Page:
It might have been the wee hours of a Thursday morning, but the atmosphere in New York City Hall on June 27 was electrifying. All the seats were taken in the upper chamber, crowded with those who had come to witness the passage of the Community Safety Act (CSA), which will bring some degree of reform to the New York Police Department.
In the Media
Well, things are certainly getting interesting over at City Hall over stop-and-frisk. Here's a recap: First, NYPD Commissioner Ray Kelly's signature tactic gets a federal trial in the class-action case Floyd v. City of New York. The city leaks a report critical of the judge in the case, alleging she's biased.
NEW YORK (AP) — New York's billionaire mayor said Monday he has the right to use some of his personal fortune to garner support from City Council members on police reform bills he plans to veto.
The two bills passed by the City Council last week create an inspector general for the New York Police Department and make it easier for people who believe they have been racially profiled to sue the city. Bloomberg spent weeks first trying to prevent the passage of the bills, and is now trying to veto the legislation.
NEW YORK — Mayor Michael Bloomberg said Friday that police “disproportionately stop whites too much and minorities too little” as compared to murder suspects’ descriptions, sparking criticism from activists and some politicians in a city that has been immersed in a debate about law enforcement and discrimination.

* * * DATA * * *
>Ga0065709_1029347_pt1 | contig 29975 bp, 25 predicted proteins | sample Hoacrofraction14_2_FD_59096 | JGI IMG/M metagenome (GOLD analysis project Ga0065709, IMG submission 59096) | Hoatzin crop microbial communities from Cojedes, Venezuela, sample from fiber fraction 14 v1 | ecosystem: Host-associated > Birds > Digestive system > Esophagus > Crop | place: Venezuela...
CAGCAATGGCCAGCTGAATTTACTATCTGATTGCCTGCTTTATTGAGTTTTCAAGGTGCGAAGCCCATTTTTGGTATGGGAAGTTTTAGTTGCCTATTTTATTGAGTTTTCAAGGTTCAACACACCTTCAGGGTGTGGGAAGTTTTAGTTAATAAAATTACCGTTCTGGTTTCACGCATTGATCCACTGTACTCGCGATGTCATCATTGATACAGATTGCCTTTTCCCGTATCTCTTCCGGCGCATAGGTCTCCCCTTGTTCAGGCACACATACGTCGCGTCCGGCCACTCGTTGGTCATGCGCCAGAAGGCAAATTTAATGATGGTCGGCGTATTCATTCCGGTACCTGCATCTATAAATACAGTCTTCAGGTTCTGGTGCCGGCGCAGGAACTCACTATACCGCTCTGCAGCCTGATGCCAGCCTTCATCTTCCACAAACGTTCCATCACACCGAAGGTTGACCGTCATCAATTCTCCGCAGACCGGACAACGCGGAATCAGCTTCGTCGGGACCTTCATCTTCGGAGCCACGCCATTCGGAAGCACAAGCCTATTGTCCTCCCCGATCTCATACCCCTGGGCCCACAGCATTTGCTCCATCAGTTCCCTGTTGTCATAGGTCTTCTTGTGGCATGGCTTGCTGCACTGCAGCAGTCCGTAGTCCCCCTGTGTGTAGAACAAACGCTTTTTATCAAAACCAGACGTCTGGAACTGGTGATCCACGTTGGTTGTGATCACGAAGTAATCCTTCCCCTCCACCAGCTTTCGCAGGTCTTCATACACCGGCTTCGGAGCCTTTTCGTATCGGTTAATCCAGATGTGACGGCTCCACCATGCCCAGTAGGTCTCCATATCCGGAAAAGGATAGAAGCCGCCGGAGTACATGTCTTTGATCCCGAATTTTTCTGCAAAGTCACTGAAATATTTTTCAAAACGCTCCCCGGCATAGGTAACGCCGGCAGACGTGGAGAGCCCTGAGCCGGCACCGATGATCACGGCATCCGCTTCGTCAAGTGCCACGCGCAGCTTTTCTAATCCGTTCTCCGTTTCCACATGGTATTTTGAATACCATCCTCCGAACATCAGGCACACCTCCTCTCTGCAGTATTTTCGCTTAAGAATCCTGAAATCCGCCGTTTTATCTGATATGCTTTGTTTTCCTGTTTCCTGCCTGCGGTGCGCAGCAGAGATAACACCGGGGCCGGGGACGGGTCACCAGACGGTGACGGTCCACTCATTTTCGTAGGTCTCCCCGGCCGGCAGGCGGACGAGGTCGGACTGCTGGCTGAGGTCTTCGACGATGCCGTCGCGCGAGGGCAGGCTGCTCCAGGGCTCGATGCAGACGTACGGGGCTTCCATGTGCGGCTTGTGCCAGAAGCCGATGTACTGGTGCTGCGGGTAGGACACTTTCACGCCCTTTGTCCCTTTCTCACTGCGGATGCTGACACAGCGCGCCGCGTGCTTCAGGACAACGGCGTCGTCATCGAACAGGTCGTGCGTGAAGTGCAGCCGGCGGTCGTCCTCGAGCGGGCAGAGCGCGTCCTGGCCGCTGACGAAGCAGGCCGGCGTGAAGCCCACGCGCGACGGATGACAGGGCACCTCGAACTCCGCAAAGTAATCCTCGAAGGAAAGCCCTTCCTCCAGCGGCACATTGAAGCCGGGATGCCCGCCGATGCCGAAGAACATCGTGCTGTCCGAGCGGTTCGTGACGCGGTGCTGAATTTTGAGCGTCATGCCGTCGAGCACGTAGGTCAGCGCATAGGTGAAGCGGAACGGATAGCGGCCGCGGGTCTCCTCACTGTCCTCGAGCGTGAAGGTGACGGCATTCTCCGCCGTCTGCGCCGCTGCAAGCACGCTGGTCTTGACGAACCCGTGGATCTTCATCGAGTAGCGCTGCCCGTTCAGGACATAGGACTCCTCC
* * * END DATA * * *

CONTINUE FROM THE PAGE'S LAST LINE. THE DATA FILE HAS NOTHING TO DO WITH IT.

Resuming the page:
In 2011 the number of young black men stopped by police in New York City exceeded the number of young black men actually living in the city. The vast majority of them had committed no crime.
Members of communities of color in New York City are also statistically more likely to be searched when stopped by the police, and more likely to be subjected to use of force than their white neighbors. This despite the fact that white people, when stopped, are twice as likely to be carrying a weapon.
Mayor Michael Bloomberg and Police Commissioner Ray Kelly threatened in their starkest terms to date today that two police reform bills headed for passage will compromise public safety–enabling terrorists, criminals and gang members–but refused to place the blame on the City Council speaker, who is allowing the bills to go to vote.
New Yorkers overwhelmingly want an independent inspector general to watch over the NYPD — and surveillance cameras to watch over New Yorkers, a new poll finds.
The poll from Quinnipiac University found 68% of voters support the creation of an inspector general — an idea supported by most Democratic mayoral hopefuls but vigorously opposed by Mayor Bloomberg and Police Commissioner Raymond Kelly, who say it would imperil public safety.
The same poll found 82% of voters want to see more surveillance cameras.
NEW YORK — In a pugnacious defense of what he called a police force bombarded by politics, Mayor Michael Bloomberg lashed out Tuesday at critics of the New York Police Department’s stop and frisk practice and surveillance programs.
La ciudad de Nueva York vive este sábado una nueva rememoración en defensa de los "Cinco de Central Park", los hombres falsamente acusados de un delito muy mediático que se han convertido en un símbolo de la discriminación racial en el sistema de policía y justicia de la ciudad.
City voters overwhelmingly support a plan to put the New York Police Department under the scrutiny of an outside watchdog, even though they give police good marks overall, according to a poll released Thursday.
Two-thirds of respondents favored the proposal for an NYPD inspector general, while a quarter opposed it in the Quinnipiac University poll. It comes as lawmakers hone the plan for what's expected to be a "yes" vote.